Public and players deserve much better from pitches

Lynn McConnell

December 26, 2000

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The players turned up, the crowd turned up, more than 7000 of them, but someone forgot to order a pitch for the New Zealand-Zimbabwe Boxing Day Test at Wellington's Basin Reserve.

Those who made the effort to shake off their post-Christmas Day torpor must have wondered why they bothered when the arrived at the ground for what has now become a New Zealand cricket tradition.

For all their efforts what greeted them was a grey-looking, lifeless pitch that was a far cry from the superior pitches that have been prepared in recent years.

Predictably, the play was dull with New Zealand crawling to a laborious 190/4 by stumps with Nathan Astle looking for a big score on 56 not out, off 174 balls and in 242 minutes, and Craig McMillan 20 not out.

The real test of the effect of such a slow day's batting will be seen in the number of people who bother to turn up tomorrow.

New Zealand coach David Trist, never short of the right word, described the day's play as being played at a "sonambulistic pace."

It would be a challenging Test match and the game would be played slowly, he said. The pitch would turn and once seeing the covers off the pitch that was why New Zealand decided to play both its slow bowlers, off-spinner Paul Wiseman and leg-spinner Brooke Walker.

Zimbabwean coach Carl Rackemann said: "It is drier than what we expected. It is pretty much a dead sort of wicket but it is what both teams have got to deal with.

"It is not an easy pitch to bat on, but it is not easy to get people out," he said.

That was reflected in the 60 runs per session during the day at a run rate of 2.11. As a result Rackemann felt the day had been "fantastic" for Zimbabwe.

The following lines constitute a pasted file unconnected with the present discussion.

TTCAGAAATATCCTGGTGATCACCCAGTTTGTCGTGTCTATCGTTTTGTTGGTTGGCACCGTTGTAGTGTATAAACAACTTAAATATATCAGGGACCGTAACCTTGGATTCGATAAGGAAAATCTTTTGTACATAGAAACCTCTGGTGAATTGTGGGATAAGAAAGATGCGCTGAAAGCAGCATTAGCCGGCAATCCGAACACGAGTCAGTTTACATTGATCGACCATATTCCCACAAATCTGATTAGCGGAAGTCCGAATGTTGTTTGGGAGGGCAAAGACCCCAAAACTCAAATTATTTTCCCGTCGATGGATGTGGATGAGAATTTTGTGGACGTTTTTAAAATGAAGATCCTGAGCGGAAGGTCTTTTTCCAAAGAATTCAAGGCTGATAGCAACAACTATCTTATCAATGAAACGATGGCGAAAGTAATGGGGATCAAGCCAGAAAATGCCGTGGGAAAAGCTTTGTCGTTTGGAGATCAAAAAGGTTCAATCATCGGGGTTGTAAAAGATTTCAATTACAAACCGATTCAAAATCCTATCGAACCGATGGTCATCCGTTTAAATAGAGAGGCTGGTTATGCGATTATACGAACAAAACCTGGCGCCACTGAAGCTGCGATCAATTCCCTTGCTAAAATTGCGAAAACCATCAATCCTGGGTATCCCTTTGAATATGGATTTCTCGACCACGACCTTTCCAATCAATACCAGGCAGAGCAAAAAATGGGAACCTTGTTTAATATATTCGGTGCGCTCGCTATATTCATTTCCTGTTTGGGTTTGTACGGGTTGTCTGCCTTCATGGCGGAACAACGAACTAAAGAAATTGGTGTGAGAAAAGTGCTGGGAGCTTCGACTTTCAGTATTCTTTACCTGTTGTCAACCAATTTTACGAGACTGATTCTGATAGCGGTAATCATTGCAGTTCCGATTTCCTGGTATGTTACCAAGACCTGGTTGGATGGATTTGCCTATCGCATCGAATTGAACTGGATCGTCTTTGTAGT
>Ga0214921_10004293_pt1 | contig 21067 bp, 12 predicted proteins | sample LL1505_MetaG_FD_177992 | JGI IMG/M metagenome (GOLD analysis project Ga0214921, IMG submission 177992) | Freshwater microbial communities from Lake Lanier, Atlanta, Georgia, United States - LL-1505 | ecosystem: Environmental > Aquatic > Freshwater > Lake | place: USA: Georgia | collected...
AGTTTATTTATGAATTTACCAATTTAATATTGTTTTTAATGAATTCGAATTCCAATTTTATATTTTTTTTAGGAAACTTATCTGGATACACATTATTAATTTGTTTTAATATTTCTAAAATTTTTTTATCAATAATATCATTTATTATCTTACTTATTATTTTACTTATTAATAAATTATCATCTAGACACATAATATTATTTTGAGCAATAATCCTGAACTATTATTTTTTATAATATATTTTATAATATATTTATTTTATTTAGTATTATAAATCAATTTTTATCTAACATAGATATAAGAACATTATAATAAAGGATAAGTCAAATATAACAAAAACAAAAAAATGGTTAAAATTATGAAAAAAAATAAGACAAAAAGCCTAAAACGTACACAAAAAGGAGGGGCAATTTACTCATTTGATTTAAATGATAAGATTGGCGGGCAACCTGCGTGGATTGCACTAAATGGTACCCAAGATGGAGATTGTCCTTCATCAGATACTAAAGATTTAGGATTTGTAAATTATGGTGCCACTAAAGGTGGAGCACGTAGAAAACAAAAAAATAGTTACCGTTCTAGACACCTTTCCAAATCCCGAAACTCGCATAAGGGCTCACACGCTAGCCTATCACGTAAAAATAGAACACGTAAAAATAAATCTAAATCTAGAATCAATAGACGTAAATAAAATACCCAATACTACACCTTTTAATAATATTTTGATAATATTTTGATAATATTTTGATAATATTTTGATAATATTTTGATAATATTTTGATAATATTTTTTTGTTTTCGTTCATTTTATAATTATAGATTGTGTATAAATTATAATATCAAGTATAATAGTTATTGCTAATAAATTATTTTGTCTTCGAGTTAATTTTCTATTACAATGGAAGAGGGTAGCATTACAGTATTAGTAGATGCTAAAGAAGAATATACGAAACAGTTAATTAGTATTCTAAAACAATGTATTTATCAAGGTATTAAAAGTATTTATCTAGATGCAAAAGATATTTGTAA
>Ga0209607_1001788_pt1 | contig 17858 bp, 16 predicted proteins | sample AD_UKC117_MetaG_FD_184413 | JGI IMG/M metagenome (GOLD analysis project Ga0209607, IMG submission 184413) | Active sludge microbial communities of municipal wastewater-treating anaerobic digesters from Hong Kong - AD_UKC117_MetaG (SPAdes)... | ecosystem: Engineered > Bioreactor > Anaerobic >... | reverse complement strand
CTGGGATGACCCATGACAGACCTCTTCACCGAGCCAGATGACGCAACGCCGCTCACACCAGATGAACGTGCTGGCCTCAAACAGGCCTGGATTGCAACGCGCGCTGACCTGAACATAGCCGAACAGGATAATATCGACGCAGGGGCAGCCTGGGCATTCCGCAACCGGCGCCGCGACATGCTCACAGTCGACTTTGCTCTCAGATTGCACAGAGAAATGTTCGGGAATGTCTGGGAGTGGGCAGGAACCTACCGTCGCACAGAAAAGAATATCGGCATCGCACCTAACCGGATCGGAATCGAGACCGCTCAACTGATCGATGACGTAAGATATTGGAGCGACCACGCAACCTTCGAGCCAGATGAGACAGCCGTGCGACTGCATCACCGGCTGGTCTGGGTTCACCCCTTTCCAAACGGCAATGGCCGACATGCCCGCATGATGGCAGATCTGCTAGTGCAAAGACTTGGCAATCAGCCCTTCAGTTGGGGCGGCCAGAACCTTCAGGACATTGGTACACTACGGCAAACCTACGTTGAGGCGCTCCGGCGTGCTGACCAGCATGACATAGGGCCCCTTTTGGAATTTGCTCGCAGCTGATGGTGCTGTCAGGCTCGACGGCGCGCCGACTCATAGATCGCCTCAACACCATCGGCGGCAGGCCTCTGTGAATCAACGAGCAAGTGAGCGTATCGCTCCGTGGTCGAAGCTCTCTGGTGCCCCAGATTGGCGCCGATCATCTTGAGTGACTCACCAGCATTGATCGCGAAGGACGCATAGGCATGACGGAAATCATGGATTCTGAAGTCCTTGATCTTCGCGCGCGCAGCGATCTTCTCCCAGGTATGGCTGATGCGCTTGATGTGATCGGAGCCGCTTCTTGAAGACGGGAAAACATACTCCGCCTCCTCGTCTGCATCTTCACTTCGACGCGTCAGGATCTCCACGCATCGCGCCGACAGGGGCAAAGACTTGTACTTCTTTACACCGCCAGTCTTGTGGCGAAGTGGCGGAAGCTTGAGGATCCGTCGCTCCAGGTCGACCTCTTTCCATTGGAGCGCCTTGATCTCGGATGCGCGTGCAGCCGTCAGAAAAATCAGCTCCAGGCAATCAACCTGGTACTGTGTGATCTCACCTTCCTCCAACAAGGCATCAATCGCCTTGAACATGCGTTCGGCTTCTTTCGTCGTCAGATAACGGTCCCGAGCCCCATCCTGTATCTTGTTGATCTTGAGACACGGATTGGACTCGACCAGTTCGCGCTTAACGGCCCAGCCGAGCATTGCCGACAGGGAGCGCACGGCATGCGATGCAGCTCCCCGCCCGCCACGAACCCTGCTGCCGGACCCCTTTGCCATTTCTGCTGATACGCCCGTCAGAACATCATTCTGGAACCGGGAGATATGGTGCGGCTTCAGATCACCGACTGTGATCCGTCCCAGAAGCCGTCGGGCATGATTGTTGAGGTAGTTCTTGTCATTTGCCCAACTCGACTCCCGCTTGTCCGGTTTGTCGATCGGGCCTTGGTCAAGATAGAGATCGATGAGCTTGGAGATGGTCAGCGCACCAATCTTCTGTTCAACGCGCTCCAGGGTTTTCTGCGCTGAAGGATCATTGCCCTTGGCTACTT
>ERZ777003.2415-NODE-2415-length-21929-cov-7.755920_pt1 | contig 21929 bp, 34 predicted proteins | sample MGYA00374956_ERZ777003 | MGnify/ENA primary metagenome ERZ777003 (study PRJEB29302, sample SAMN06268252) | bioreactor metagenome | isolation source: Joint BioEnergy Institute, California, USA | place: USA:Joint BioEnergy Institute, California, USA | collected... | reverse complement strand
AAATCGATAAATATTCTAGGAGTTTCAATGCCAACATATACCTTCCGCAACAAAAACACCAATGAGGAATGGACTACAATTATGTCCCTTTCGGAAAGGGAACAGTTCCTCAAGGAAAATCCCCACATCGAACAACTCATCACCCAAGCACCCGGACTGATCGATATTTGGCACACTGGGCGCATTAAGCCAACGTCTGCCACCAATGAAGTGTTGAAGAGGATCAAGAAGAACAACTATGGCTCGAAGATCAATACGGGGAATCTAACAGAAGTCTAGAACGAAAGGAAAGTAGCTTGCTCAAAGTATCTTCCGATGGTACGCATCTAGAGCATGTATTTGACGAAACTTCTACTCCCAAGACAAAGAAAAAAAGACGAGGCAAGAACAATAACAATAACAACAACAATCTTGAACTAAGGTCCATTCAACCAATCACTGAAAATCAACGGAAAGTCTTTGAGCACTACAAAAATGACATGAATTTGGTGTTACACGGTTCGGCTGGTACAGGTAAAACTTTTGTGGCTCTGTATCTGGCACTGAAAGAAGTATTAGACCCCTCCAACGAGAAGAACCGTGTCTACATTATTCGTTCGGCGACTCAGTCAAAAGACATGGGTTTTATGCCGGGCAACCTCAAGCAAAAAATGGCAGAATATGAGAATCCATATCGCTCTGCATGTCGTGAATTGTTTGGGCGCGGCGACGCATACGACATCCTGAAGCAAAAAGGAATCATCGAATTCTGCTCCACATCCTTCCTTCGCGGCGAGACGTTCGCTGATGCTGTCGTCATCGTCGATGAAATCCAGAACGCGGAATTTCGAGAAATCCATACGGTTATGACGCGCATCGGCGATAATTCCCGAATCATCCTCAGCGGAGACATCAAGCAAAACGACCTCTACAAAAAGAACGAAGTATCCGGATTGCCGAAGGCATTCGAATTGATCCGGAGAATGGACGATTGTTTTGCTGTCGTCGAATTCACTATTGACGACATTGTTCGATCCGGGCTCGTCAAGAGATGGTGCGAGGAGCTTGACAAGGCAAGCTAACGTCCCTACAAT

"Another wicket at stumps would have been deluxe for us," he said.

Trist still believes New Zealand has the chance to post a high enough score to allow it to dictate terms.

"The game is poised. We have a platform and if we can bat well into the afternoon and have 330-340 that will be competitive. It should be an interesting match for the connoisseurs of cricket," he said.

New Zealand did nothing to help their cause by executing four dismissals of woeful waste.

Nathan Astle, enjoying his longest and most productive Test innings since the 86 he scored in Harare earlier this summer, used the occasion well and by the end of play was starting to flow into his shots while his running between the wickets, especially in partnership with Craig McMillan, at last added some urgency to proceedings.

"He batted with patience, diligence and made few errors," Trist said of his performance.

Running between the wickets was not always an asset on the day. Captain Stephen Fleming, who looked to be relishing the chance for a good, long innings, was run out just after lunch when called by Richardson, and then sent back. He seemed capable of scoring far more than the 22 achieved.

Richardson, who had two lives, on 35 and 73, was sent back to the pavilion a little sooner than he might have wanted when he too was run out, the result of a fine piece of fielding by cover field Henry Olonga.

Sensing that Richardson was labouring after being called through by Astle, Olonga changed his mind in mid-stride and threw to the opposite end. It fooled Richardson who was well short of his ground.

Despite his 75 runs, Richardson was not happy with his effort.

"I came into the match with some goals, to play with more control and composure than in South Africa," he said.

The run out of Fleming had not helped that goal.

"There was a bit of head-chatter there for a while. There was a lot of stuff going on up top," he said of the battle he had to regain his concentration.

"I had to get my thoughts back in order. It is not the sort of wicket you can look good on.

"My responsibility was to go through and bat the day out. I want to improve on that in the future. As the wicket turns guys will have to have a solid game plan and stick to it," he said.

Matt Horne's return from injury was short-lived and the method of his dismissal, wafting at a wide ball that was better left alone, was probably just as painful as his original broken hand.

Of all the wickets, Mathew Sinclair probably had the least control over his dismissal, sent packing leg before wicket by umpire Steve Dunne with what looked a line call from a ball bowled by Bryan Strang.

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